They crossed the Swiss border between Schaan and Buchs without incident. Dense fog lay along Lake Zurich, and Louise and Leopold soon arrived in Zurich. Louise later complained in her memoirs: ‘There was no welcoming party for me, no red carpet and no friends or relatives waiting for me.’ It should be remembered that Louise was first of all an Archduchess, then a Crown Princess; she was constantly pampered, indulged and led by the hand. But here in bustling Zurich, no one noticed that the travellers were a couple of genuine blue-bloods. Leopold had chosen one of the best hotels, the Grandhotel Bellevue. Standing at the confluence of three streets at the southern end of Limmatquai, the hotel had given the adjacent Bellevueplatz its name; from the hotel, with its four floors and three distinctive turrets, you really did have a ‘belle vue’ of the lake and the mountains.
The Grandhotel Bellevue in Zurich. The fugitives stayed here in December 1902.
The Grandhotel Bellevue in Zurich. The fugitives stayed here in December 1902. ETH Library Zurich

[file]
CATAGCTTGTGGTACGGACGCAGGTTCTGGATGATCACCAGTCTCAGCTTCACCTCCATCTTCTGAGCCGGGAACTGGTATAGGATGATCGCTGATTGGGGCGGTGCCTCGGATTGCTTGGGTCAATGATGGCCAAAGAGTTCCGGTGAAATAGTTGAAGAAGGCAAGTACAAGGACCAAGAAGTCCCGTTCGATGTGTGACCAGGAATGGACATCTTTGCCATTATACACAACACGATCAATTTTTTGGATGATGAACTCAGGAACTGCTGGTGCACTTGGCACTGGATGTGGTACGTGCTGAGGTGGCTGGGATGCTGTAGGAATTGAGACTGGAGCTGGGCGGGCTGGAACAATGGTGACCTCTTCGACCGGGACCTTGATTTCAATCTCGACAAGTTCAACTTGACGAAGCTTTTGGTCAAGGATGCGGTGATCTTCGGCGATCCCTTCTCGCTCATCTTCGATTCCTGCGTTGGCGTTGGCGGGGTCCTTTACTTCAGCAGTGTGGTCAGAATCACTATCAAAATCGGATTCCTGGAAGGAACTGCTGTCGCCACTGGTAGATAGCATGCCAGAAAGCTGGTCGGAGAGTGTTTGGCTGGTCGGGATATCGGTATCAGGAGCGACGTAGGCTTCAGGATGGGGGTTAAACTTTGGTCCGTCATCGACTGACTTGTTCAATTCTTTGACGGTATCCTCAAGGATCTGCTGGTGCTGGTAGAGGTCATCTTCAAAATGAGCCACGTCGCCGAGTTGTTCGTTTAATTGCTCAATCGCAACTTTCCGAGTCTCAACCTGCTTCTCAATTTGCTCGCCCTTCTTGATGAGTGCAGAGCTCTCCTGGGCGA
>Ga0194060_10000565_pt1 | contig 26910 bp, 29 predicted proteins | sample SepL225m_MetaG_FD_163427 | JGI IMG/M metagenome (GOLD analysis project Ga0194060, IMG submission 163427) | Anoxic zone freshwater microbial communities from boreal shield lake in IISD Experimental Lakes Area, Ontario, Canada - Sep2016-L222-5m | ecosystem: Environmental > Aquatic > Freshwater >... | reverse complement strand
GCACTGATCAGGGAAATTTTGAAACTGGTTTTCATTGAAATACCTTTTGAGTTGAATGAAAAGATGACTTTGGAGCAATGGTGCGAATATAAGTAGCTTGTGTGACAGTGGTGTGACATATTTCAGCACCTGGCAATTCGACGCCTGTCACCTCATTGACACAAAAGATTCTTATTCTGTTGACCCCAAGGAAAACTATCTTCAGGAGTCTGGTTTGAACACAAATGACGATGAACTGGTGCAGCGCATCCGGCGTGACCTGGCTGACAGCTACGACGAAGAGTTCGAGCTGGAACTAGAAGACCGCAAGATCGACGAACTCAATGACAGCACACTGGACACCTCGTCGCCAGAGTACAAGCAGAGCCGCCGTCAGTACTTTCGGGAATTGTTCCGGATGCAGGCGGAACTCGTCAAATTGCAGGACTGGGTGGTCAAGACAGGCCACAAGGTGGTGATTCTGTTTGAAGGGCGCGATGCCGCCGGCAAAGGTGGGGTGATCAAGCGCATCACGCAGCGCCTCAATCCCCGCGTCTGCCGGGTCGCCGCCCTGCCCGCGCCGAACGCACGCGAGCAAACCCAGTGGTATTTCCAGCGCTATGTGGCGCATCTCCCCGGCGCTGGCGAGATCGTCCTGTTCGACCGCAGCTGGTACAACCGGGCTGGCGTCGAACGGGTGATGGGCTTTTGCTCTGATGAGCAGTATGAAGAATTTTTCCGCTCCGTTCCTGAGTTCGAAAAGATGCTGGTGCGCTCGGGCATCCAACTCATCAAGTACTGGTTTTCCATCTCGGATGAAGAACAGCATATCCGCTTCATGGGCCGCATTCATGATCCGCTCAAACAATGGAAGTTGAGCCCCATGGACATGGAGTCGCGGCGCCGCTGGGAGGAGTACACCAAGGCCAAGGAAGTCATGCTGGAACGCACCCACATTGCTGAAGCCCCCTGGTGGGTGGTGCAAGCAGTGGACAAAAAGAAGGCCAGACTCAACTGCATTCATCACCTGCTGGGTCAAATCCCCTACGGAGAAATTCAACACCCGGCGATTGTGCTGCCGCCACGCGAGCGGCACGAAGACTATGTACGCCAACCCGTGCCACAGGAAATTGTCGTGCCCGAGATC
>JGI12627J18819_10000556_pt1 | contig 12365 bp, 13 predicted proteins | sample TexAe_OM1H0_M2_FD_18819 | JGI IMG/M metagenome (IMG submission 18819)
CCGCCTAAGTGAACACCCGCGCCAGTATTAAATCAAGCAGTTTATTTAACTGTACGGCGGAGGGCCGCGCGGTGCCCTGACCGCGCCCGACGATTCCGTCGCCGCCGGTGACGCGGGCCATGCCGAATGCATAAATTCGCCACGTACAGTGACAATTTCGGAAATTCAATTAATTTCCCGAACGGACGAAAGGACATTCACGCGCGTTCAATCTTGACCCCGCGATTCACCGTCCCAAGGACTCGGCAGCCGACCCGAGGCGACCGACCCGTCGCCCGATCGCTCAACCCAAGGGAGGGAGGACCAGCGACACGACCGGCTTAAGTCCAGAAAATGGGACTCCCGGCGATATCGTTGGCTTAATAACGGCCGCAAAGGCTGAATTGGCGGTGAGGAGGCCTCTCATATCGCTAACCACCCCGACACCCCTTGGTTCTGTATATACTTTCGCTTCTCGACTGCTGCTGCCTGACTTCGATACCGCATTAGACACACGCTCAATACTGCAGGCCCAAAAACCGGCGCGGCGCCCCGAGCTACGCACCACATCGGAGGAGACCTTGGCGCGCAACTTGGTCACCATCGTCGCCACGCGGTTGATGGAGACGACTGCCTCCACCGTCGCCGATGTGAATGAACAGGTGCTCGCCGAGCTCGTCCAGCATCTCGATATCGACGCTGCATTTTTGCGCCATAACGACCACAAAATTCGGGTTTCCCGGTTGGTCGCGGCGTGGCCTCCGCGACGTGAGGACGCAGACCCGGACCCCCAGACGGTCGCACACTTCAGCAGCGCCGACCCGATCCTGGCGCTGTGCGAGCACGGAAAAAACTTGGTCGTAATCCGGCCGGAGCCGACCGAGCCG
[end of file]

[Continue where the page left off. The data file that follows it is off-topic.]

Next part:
There, in the Grandhotel, came the next surprise. The aristocratic siblings encountered a woman of whose presence Louise had known nothing. But Leopold was ecstatic, because it was his lady-love Wilhelmine Adamovic, a former prostitute. Louise was dumbfounded; Leopold had not mentioned this to her. When Wilhelmine greeted her with genuine joy and enthusiasm, Louise took umbrage, writing later: ‘This newcomer certainly did not belong in my world’, as she very clearly had no notion either of polite conversation among ladies or of the most basic table etiquette. A (former) prostitute behaved quite differently from a (runaway) crown princess.